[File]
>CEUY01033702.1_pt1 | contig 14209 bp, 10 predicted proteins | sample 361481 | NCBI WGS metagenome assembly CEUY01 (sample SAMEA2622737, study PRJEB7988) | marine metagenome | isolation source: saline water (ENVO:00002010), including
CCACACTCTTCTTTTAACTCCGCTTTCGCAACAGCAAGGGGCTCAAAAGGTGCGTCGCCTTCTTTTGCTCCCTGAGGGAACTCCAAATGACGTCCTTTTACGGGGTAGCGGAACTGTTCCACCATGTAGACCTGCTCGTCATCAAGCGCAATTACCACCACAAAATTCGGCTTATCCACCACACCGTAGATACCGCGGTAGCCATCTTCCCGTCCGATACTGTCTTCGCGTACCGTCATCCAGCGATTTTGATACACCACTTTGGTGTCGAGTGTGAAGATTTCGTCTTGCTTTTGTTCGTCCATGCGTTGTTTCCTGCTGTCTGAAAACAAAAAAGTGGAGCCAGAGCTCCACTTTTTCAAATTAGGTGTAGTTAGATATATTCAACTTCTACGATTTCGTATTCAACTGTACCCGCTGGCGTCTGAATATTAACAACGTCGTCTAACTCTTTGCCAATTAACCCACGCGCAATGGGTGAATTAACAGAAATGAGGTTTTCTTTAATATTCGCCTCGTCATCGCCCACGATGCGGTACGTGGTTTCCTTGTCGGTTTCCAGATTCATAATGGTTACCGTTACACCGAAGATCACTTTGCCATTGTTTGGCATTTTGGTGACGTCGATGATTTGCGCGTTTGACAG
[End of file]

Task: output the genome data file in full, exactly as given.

>CEUY01033702.1_pt1 | contig 14209 bp, 10 predicted proteins | sample 361481 | NCBI WGS metagenome assembly CEUY01 (sample SAMEA2622737, study PRJEB7988) | marine metagenome | isolation source: saline water (ENVO:00002010), including
CCACACTCTTCTTTTAACTCCGCTTTCGCAACAGCAAGGGGCTCAAAAGGTGCGTCGCCTTCTTTTGCTCCCTGAGGGAACTCCAAATGACGTCCTTTTACGGGGTAGCGGAACTGTTCCACCATGTAGACCTGCTCGTCATCAAGCGCAATTACCACCACAAAATTCGGCTTATCCACCACACCGTAGATACCGCGGTAGCCATCTTCCCGTCCGATACTGTCTTCGCGTACCGTCATCCAGCGATTTTGATACACCACTTTGGTGTCGAGTGTGAAGATTTCGTCTTGCTTTTGTTCGTCCATGCGTTGTTTCCTGCTGTCTGAAAACAAAAAAGTGGAGCCAGAGCTCCACTTTTTCAAATTAGGTGTAGTTAGATATATTCAACTTCTACGATTTCGTATTCAACTGTACCCGCTGGCGTCTGAATATTAACAACGTCGTCTAACTCTTTGCCAATTAACCCACGCGCAATGGGTGAATTAACAGAAATGAGGTTTTCTTTAATATTCGCCTCGTCATCGCCCACGATGCGGTACGTGGTTTCCTTGTCGGTTTCCAGATTCATAATGGTTACCGTTACACCGAAGATCACTTTGCCATTGTTTGGCATTTTGGTGACGTCGATGATTTGCGCGTTTGACAG